Urbanization and artificial light at night reduce the functional connectivity of migratory aerial habitat

Authors: Alicia M. Korpach, Colin J. Garroway, Alex M. Mills, Valerie von Zuben, Christina M. Davy and Kevin C. Fraser

Year: 2022

Publication: Ecography

Publication Link: https://onlinelibrary.wiley.com/doi/full/10.1111/ecog.05581

Keywords: aerial habitat, artificial light at night, functional connectivity, GPS tracking, nightjar, nocturnal bird migration, resource selection, whip-poor-will

Abstract: Flying animals use aerial habitats to forage, communicate and travel. However, human
activities that fragment aerial habitat with built structures, noise, and chemical or light
pollution, may limit the ability of wildlife to use airspace efficiently. Applying landscape
connectivity theory to aerial habitats could reveal how long-distance migrants respond
to sources of aerial habitat fragmentation along their migratory routes. Artificial
light at night is a major component of urbanization that fragments dark skies across
North America. Attraction of nocturnal migrants to urban light is well documented,
but species-specific responses, especially throughout a full migration from breeding
to wintering grounds, are not. We tested hypotheses about long-distance migratory
movements in relation to artificial light using a highly nocturnal, Nearctic-Neotropical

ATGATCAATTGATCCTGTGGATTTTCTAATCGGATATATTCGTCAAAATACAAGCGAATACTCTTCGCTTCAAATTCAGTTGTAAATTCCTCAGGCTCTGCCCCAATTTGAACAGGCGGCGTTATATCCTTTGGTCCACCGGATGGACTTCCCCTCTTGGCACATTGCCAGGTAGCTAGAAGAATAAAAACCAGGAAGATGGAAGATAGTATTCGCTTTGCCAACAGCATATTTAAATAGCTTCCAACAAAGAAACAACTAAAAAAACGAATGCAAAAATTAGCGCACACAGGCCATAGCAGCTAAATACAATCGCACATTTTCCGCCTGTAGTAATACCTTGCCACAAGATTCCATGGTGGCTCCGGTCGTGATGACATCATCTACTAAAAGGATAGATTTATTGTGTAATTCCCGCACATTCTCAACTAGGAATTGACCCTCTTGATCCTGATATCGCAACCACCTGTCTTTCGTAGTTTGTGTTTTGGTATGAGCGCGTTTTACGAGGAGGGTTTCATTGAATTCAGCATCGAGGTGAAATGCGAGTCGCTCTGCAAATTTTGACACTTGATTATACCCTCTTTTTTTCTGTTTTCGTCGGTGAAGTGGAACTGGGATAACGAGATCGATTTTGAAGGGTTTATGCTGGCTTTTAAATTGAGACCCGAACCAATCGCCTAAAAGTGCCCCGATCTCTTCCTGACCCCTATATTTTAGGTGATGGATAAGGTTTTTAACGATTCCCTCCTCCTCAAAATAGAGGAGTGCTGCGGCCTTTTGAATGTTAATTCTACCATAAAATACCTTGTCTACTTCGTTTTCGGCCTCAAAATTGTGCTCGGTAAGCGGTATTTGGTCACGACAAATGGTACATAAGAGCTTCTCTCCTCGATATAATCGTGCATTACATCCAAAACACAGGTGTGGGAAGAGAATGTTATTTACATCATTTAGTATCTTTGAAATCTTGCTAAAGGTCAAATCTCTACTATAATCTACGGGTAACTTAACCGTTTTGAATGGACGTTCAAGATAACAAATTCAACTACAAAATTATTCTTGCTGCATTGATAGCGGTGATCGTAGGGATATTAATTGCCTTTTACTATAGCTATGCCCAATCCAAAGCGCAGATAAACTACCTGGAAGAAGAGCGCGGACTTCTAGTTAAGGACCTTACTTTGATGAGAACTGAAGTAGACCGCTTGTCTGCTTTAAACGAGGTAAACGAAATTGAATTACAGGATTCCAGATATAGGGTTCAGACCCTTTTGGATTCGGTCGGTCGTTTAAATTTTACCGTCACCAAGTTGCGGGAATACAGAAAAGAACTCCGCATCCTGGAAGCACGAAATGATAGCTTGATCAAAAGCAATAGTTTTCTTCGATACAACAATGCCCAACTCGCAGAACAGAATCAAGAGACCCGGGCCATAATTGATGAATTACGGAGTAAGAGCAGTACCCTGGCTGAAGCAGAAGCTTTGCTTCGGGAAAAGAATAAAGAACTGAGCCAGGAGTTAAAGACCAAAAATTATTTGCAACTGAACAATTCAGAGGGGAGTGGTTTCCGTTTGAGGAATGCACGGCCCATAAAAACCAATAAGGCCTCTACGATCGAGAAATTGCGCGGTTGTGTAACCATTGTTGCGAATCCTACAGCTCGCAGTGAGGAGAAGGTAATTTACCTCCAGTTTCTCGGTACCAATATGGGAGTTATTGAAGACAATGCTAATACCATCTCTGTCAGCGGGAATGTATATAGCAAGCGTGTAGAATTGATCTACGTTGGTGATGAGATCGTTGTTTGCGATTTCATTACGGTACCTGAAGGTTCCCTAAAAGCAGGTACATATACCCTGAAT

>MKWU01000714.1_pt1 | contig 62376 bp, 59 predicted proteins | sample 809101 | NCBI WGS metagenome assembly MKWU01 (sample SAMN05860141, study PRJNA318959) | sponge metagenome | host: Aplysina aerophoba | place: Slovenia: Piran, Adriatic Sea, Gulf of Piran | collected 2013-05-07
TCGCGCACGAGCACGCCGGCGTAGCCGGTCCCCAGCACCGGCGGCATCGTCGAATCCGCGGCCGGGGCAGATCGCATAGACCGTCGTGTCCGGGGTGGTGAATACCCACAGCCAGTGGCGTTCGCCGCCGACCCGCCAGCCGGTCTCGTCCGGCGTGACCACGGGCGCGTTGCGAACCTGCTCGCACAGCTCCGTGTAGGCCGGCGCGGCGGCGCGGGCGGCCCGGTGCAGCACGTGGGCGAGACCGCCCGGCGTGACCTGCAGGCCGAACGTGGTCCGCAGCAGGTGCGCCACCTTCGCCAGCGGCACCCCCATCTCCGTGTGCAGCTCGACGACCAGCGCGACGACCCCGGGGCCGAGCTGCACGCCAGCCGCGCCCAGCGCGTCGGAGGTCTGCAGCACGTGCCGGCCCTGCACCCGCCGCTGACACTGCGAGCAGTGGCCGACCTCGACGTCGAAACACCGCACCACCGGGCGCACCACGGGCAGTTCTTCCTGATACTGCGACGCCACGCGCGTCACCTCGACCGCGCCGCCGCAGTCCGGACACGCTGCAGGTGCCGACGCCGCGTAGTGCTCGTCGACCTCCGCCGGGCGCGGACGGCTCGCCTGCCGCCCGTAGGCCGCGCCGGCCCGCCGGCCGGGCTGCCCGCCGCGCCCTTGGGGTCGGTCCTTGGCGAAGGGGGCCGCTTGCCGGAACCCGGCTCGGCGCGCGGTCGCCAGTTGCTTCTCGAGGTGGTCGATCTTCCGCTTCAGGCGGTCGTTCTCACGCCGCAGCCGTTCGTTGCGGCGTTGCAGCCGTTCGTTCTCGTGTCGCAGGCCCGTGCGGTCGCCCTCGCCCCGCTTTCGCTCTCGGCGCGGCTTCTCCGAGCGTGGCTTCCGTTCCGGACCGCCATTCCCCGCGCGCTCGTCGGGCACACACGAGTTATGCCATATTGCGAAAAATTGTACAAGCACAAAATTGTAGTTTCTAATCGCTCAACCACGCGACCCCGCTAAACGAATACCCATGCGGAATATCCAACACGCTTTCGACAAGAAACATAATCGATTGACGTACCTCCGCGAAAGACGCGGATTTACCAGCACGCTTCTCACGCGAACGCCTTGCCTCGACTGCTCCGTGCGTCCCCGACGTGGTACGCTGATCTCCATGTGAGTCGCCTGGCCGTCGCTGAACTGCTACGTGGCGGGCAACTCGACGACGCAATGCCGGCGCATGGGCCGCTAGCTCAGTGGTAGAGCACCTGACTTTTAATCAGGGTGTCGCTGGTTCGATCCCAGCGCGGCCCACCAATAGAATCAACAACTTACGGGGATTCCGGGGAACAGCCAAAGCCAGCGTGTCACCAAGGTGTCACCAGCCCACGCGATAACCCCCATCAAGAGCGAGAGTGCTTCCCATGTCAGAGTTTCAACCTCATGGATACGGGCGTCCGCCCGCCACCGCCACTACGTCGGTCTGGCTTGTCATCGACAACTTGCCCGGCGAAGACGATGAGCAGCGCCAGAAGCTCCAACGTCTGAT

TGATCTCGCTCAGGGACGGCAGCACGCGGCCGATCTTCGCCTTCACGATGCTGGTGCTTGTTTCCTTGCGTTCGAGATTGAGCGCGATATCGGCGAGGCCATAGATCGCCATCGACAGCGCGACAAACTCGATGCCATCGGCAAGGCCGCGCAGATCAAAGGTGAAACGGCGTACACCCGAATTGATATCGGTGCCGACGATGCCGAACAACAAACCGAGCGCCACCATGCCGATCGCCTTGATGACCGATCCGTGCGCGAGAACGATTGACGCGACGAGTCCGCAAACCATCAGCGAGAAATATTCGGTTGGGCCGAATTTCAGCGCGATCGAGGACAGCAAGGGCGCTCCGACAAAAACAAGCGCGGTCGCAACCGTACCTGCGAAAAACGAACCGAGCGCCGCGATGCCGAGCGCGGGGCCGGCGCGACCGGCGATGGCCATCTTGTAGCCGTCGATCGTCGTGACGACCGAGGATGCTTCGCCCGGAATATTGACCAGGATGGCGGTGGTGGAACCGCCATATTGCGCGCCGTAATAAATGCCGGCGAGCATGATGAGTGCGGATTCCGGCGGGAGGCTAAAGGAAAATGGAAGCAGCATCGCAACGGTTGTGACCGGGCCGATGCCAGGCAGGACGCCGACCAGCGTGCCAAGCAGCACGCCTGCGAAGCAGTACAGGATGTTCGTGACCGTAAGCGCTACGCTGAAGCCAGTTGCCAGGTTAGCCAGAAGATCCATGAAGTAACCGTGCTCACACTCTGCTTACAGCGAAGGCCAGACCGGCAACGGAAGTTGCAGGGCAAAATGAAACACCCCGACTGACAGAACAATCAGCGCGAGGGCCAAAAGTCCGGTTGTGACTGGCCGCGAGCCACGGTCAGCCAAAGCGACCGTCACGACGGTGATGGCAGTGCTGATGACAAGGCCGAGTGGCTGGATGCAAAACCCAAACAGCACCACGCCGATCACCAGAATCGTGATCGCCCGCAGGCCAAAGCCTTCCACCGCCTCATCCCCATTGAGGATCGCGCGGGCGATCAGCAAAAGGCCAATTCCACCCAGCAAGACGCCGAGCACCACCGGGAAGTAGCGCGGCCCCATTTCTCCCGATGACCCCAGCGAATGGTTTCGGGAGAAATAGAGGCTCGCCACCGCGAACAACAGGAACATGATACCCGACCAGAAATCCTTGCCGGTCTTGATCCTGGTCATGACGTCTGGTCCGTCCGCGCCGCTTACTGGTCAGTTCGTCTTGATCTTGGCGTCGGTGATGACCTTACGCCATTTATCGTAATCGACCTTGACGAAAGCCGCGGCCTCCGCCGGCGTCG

avian migrant (Eastern whip-poor-will Antrostomus vociferus). We applied a resource
selection framework at multiple spatial scales to explore whether GPS-tracked birds
(n = 10) responded to urbanization in general, or artificial light specifically, during
migratory flights. We found little evidence of attraction to artificial light during
nocturnal flights. Artificial light and urbanization were highly correlated and difficult
to disentangle, but the birds generally avoided urban areas and selected dark-connected
skies for travel. Migratory stopovers (locations where GPS-tracked birds (n = 20)
paused for at least one night), were located almost exclusively in dark, rural areas. Our
results illustrate that considering how nocturnal aerial migrants respond to both aerial
and terrestrial habitat elements can improve our understanding of what may facilitate
their long-distance movements.

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